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Keep moving forward

I started writing for this publication nearly five years ago and began this column when Jane Milliman came on board as editor-in-chief in the summer of 2015. She had something like “Modern Love” in mind; other people thought they’d be getting a Rochester version of Carrie Bradshaw. I envisioned something along the lines of Dear Sugar by Cheryl Strayed. In a way, I think we’ve managed to achieve a bit of each. Over the past several years, I’ve interviewed a variety of people about myriad subjects and provided possible solutions for a multitude of relationship problems.

My first column’s commentary about “catfishing” and “dick pics” disgusted one reader and yet, several years later, many are still on the receiving end of such imagery. Let’s just say I don’t see the eggplant emoji going out of style anytime soon. Another person wrote to compliment my handling of a reader’s dilemma and express his surprise that I didn’t have mental health credentials after my name. I actually did obtain a master’s degree in art therapy and had planned on going into private practice. However, upon graduating and faced with student loan debt, a car payment, and an underwhelming annual salary of $23,000, I just couldn’t rationalize the additional cost and time required for licensure and board certification. Regardless, it’s always nice to hear someone thinks you’re doing a good job—even if it references a path not taken.

The name of this column came from neither Jane nor me. We struck up a conversation with local writer Jonathan Everitt at a networking event. He suggested “Dates & Nuts”—most likely for my propensity to attract more crazy people than quality suitors. Jonathan and I have continued to meet up once or twice a year to indulge in breakfast sandwiches with a side of industry dish. On one such occasion—I’m guessing it was probably last winter—we got on the topic of how he essentially takes inventory of his year and summarizes it with, “The year I (fill in the blank),” and it generally involves an observation or the cessation of some type of behavioral pattern.

In preparing to write this final column, I took stock of the past year of my life and how to summarize the changes I have made, both voluntarily and involuntarily. Initially, I contemplated something about Marie Kondo (since she’s very trendy right now) and her process of letting go of things that no longer spark joy. I thought about the “passengers on the bus” metaphor commonly used in Acceptance and Commitment Therapy (ACT)—the bus representing one’s mind and the passengers as all the internal thoughts, emotions, urges influencing it. I’m quite sure I ruminated a bit too much, because I finally landed on snakes, and no—not the Kim Kardashian/ Taylor Swift variety.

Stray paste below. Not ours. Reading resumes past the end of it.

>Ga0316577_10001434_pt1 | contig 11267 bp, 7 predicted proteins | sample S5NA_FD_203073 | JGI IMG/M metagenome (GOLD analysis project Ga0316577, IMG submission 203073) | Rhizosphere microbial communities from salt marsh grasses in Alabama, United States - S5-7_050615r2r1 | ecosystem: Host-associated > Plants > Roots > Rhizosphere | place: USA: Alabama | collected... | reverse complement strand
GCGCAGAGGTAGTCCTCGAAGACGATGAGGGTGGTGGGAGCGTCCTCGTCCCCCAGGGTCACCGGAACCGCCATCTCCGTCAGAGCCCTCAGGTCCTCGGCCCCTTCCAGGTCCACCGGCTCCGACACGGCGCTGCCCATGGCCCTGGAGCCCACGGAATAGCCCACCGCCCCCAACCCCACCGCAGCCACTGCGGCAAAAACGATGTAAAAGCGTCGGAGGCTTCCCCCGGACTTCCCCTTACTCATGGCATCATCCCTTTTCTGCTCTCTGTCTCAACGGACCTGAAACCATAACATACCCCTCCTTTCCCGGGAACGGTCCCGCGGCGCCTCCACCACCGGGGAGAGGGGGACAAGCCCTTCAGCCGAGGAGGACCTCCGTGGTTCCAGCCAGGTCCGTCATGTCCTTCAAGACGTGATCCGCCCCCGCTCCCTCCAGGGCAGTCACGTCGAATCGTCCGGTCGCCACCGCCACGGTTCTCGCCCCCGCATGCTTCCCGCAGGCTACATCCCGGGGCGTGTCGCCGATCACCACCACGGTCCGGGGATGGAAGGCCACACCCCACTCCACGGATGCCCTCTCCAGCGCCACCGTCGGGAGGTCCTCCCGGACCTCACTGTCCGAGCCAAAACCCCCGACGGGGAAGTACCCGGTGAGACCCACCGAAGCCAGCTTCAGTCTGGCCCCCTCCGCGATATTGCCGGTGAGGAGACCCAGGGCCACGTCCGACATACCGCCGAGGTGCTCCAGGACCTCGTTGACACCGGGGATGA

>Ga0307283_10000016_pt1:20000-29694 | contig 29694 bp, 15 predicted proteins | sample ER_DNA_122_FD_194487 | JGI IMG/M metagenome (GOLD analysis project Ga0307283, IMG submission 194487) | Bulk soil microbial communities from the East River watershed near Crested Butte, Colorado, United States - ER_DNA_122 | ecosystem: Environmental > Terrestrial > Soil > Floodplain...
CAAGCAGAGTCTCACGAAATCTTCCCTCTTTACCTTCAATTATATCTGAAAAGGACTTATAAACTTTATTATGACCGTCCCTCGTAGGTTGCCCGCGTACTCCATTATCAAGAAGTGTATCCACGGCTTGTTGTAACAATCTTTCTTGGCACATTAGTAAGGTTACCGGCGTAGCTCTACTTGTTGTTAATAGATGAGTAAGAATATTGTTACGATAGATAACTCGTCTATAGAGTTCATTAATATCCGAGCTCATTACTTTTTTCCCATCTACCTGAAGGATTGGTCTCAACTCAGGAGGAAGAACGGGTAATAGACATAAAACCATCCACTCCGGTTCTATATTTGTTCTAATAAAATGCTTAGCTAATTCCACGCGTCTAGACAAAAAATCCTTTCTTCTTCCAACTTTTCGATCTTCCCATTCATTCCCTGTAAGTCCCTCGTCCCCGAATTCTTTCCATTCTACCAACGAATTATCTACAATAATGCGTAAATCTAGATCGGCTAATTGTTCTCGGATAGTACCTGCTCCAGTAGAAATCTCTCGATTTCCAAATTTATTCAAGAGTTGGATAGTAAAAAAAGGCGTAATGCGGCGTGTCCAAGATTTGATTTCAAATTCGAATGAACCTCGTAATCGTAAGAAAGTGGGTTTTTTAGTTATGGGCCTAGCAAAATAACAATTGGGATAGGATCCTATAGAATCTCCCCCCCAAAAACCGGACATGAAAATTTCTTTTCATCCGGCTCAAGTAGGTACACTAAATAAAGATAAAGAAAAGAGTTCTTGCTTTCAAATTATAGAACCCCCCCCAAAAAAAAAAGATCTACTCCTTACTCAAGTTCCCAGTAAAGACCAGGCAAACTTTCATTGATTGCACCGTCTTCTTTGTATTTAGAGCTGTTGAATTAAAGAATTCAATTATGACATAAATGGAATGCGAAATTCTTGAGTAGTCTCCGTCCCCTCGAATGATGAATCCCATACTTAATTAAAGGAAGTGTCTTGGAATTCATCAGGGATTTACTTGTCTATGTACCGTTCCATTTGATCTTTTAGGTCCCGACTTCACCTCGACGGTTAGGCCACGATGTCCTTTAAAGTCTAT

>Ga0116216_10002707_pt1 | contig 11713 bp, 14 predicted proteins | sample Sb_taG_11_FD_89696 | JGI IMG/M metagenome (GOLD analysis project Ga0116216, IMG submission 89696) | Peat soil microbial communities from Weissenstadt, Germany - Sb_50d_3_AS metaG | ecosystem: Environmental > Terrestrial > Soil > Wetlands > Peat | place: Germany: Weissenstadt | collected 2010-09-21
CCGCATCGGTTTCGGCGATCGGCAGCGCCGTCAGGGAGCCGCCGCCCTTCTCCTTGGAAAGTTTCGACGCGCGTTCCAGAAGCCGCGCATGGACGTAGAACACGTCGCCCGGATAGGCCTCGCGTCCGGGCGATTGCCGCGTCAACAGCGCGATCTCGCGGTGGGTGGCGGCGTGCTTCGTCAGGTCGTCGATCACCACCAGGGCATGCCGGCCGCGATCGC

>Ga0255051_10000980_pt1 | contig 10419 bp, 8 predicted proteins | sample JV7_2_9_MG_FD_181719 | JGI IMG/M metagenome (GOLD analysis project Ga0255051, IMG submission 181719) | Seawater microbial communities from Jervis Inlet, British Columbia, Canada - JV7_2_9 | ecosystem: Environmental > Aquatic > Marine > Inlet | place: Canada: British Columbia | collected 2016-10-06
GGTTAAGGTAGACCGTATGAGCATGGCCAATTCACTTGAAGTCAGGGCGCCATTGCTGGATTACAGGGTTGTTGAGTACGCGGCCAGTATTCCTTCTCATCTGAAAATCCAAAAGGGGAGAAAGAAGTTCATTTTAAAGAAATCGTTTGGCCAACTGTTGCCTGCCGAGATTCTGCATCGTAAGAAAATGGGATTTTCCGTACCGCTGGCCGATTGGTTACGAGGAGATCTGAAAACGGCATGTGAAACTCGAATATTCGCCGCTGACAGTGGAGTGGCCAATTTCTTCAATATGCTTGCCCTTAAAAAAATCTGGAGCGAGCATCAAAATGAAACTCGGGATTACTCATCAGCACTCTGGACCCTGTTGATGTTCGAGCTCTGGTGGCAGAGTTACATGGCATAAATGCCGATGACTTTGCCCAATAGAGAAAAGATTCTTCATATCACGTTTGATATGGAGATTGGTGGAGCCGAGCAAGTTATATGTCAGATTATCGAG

Snakes undergo a process of molting or shedding of their skin when growth is no longer possible, and, interestingly, it all starts at the head. They will start rubbing their heads against something until the skin splits open and then wiggle their way out. The skin is typically removed in its entirety and turned inside out—a shell of a former snake, if you will. Any parasites that have attached themselves to the old skin are also shed. Snakes molt several times per year. Once in a while, the snake will defecate during the process, so the old skins could harbor disease and toxins. It’s quite a metaphor for personal growth.

Growth is messy and painful. Much like a snake, you will likely get inside your own head, question every decision you’ve made, and start banging it against the wall. You will wonder why you’ve stayed so long in an old, restrictive skin that no longer fits you. You might unload some toxic substances and bad habits that eat away at you like parasites. You may question the nature of your relationships, and why these people are in your life. Others may choose to leave you as you go through the molting process because it’s uncomfortable for them to watch. Try to remember that’s their issue and not yours.

There could be more of a struggle to get out of your old skin than you would like. It might take longer than expected. You might shit yourself several times in the process. People might say (or you might say to yourself), “Hey, why are you trying to get out of this old skin when it is familiar? This is a lot of work. This skin was comfortable once. You should just stay in it awhile longer and maybe you can make it stretch.” That’s precisely the moment when the shit smell hits you and you start to suffocate. So, you keep moving forward because playing it safe has proven to be stinky. You push and continue to do the work—unaware of when the old skin will finally fall off or what your new skin will look like—but with the knowledge and confidence that you will finally be free.


Stacey Rowe can be found on Twitter and Instagram as @thestaceyrowe and online at

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